Tibetan Information Office (TIO) is based in Canberra.

Illegal in Tibet: Middle Way, Mother Tongue, Welfare Groups

Chinese military march in front of the traditional residence of His Holiness the Dalai Lama. Photo/Bernado De Niz

A recent report and an official circular issued earlier this year labelled any expressions that support Middle Way, protect Tibetan’s mother tongue or engagements of Kyidug (Tibetan Welfare Group) as “underground forces” and “illegal”. The Chinese authorities in the so-called Tibet Autonomous Region (TAR) issued a circular earlier in February that ordered Tibetans to spy on each other and report on “underground forces”.

Targeting crackdown on Tibetans amid Beijing’s campaign in January to crack down on “Organised Crime and Eliminating Vice”, the circular labelled support for Middle Way, protection of mother tongue, and speaking on behalf of “masses” as “underground forces” that must be “resolutely combated”. The decree further ordered any “cases of violations or crimes by underground forces” should be informed to the Public Security Bureau.

In its recently released report titled “Illegal Organisations”: China’s Crackdown on Tibetan Social Groups,” Human Rights Watch (HRW) gave details of the activities Beijing listed as “illegal,” including support for the middle way, protection of mother tongue, and social grouping.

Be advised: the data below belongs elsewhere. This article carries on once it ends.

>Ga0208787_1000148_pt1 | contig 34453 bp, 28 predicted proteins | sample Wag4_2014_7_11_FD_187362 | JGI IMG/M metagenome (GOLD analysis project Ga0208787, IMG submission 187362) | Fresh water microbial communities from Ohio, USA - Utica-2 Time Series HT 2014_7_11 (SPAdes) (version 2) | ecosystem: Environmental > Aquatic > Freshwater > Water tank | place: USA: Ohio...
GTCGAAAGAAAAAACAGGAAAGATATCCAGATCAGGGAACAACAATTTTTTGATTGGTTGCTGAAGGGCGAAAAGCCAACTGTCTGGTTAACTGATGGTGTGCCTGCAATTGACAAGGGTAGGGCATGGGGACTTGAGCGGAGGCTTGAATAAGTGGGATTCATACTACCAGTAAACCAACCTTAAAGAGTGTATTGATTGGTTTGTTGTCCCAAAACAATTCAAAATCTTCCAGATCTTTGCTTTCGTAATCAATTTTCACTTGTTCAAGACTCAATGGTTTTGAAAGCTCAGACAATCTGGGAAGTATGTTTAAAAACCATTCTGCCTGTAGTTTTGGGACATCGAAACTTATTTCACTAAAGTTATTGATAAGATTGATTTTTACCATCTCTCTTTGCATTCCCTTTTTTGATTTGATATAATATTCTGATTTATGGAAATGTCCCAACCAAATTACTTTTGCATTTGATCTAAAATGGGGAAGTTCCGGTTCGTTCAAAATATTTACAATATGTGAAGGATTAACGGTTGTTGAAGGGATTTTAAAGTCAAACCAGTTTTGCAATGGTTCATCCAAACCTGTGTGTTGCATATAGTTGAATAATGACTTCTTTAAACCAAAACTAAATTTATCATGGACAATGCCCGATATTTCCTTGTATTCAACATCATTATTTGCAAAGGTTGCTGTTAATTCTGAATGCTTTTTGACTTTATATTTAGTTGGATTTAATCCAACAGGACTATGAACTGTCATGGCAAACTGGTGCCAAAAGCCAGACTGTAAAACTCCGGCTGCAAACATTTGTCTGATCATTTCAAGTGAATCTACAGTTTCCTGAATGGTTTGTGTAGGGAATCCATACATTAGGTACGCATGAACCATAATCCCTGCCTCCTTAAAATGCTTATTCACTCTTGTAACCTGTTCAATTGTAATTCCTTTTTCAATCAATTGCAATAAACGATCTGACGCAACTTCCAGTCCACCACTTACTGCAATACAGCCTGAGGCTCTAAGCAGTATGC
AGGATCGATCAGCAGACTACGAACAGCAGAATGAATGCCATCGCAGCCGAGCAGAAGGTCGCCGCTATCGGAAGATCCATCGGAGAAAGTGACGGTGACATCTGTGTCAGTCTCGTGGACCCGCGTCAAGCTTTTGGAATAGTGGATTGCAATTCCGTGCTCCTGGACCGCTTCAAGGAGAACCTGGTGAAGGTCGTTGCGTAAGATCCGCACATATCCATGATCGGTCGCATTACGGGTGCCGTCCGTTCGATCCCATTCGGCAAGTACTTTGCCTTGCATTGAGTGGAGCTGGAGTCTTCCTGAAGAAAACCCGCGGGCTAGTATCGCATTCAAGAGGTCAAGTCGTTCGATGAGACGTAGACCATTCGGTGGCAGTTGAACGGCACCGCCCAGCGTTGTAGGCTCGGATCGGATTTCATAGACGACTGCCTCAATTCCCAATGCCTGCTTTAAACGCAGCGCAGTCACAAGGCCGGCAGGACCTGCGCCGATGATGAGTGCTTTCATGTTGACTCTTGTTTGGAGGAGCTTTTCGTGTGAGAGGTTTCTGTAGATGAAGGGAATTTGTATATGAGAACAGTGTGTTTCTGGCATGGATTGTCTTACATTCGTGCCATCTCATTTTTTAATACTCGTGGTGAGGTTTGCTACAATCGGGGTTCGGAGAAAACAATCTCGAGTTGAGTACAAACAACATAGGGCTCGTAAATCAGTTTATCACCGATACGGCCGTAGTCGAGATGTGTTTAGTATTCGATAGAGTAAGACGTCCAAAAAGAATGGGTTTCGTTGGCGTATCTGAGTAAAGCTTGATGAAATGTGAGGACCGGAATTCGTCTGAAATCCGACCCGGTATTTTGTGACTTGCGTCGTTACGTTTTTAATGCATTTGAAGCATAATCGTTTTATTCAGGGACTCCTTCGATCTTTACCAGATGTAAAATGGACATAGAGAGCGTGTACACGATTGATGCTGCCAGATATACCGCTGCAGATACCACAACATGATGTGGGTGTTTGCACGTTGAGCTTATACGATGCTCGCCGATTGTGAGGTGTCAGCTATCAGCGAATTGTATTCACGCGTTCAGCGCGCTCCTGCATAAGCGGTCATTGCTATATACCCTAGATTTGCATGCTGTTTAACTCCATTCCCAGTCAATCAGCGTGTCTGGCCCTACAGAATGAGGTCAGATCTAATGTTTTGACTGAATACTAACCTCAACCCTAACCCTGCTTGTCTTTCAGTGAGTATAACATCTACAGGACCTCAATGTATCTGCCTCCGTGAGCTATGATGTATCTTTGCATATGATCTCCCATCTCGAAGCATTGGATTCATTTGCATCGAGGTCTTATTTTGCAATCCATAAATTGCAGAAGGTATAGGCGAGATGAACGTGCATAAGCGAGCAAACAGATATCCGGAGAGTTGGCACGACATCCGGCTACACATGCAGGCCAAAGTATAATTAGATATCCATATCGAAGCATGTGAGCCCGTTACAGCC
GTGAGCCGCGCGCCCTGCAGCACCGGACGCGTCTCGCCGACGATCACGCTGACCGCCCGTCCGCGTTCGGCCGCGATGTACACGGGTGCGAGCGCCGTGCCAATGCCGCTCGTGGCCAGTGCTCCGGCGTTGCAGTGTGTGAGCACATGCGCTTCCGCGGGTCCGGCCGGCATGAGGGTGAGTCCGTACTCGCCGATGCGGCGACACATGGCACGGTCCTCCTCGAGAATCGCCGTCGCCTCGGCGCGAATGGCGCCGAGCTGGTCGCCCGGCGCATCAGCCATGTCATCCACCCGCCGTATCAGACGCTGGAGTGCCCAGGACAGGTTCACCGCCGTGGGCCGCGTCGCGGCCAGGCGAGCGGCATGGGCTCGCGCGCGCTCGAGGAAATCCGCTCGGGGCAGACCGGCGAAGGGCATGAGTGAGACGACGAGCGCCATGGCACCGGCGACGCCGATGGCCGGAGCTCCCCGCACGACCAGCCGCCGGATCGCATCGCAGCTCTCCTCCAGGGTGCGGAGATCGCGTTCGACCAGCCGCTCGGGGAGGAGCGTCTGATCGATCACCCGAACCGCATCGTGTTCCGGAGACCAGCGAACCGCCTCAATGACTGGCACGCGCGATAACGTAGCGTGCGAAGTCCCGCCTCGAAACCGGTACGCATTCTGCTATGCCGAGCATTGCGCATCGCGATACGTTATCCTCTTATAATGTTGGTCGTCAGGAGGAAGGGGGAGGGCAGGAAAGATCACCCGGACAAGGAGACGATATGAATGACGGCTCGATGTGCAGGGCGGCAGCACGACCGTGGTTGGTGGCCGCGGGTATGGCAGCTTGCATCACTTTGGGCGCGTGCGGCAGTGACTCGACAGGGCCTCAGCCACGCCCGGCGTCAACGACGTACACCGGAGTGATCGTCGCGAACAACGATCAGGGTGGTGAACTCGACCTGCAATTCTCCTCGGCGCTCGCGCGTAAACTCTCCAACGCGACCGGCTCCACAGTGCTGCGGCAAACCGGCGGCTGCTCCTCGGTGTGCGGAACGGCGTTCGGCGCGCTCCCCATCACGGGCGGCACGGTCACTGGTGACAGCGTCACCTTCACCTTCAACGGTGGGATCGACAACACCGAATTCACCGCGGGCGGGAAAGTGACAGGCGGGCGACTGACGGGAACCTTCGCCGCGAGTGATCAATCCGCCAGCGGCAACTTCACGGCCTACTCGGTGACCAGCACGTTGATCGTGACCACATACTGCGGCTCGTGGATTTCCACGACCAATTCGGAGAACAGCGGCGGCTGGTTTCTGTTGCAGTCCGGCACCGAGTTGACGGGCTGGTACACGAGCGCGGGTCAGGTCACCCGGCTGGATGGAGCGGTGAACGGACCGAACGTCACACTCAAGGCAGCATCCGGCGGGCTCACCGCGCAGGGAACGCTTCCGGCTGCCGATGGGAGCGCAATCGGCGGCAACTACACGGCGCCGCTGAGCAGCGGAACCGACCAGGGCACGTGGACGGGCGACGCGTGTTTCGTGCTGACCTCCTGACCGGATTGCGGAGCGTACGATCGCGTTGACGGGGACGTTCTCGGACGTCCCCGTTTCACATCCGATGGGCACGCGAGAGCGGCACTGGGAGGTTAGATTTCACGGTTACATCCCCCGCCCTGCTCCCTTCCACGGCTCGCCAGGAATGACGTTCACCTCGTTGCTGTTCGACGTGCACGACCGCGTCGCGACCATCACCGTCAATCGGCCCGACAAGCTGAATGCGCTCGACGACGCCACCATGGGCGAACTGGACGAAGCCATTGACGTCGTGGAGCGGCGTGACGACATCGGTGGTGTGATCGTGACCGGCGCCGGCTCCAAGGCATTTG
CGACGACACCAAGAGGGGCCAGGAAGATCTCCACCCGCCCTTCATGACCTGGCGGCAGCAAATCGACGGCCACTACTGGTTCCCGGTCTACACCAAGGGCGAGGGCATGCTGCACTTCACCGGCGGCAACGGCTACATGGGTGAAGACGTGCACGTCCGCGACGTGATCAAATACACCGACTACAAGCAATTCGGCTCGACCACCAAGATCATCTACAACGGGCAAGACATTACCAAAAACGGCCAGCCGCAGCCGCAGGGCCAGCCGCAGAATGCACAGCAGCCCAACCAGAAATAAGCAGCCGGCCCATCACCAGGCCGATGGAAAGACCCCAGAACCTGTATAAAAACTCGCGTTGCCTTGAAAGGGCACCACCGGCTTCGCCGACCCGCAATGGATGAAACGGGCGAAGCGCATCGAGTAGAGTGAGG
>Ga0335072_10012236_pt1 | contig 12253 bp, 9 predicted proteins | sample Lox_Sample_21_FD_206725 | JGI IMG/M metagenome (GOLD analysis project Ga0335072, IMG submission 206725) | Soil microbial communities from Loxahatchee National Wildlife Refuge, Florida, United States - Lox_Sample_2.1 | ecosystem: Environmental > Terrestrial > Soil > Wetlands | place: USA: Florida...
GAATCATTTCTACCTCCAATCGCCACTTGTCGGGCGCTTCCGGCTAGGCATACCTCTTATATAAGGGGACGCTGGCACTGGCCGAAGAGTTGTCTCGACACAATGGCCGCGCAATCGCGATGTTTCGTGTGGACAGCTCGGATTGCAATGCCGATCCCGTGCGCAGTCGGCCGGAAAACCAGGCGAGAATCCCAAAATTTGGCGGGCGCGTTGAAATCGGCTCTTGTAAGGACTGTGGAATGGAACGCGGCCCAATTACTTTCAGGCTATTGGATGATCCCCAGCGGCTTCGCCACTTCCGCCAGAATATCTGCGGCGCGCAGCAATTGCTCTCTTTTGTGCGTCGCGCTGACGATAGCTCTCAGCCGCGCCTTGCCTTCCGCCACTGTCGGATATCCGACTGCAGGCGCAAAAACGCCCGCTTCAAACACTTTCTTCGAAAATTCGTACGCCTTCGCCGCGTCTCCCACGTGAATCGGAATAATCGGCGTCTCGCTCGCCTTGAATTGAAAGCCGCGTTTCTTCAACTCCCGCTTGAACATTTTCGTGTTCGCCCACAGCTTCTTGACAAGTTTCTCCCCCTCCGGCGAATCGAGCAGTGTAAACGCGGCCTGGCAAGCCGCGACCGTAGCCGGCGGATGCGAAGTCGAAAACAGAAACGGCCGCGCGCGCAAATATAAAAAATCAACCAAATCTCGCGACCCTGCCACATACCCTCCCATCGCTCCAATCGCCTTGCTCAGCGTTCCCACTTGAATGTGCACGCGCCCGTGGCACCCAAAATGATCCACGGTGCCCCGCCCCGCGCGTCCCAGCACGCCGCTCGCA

The report underlined that the Chinese campaign aimed to attack “organized crime” and “mafia-like gangs” is used “to target suspected political dissidents and to suppress civil society initiatives” by the authorities in Tibet.

According to the HRW report, the restrictions and guidelines are “intended to increase the authority of the CCP at the grassroots level, by destroying any remaining influence of lamas and traditional leaders within Tibetan communities”, which clearly shows that the guidelines are designed to target Tibetans.

CTA’s spokesperson Sonam Norbu Dagpo termed the recent development as one of the regular moves by the Chinese authorities. He also said that the criminalisation of Tibetans who are involved in organisations or engages with local groups aimed towards advancing Tibetan culture, protecting Tibetan natural environment, and expressing devotion to religious heads and teachings, have often been reported in past years. “However this particular move vividly reflects the extent to which the Chinese authorities can further increase suppression and crackdown on Tibetans under the guise of a campaign against ‘organised crimes’,” said Sonam Norbu Dagpo.

Report filed by UN & Human Rights Desk, DIIR.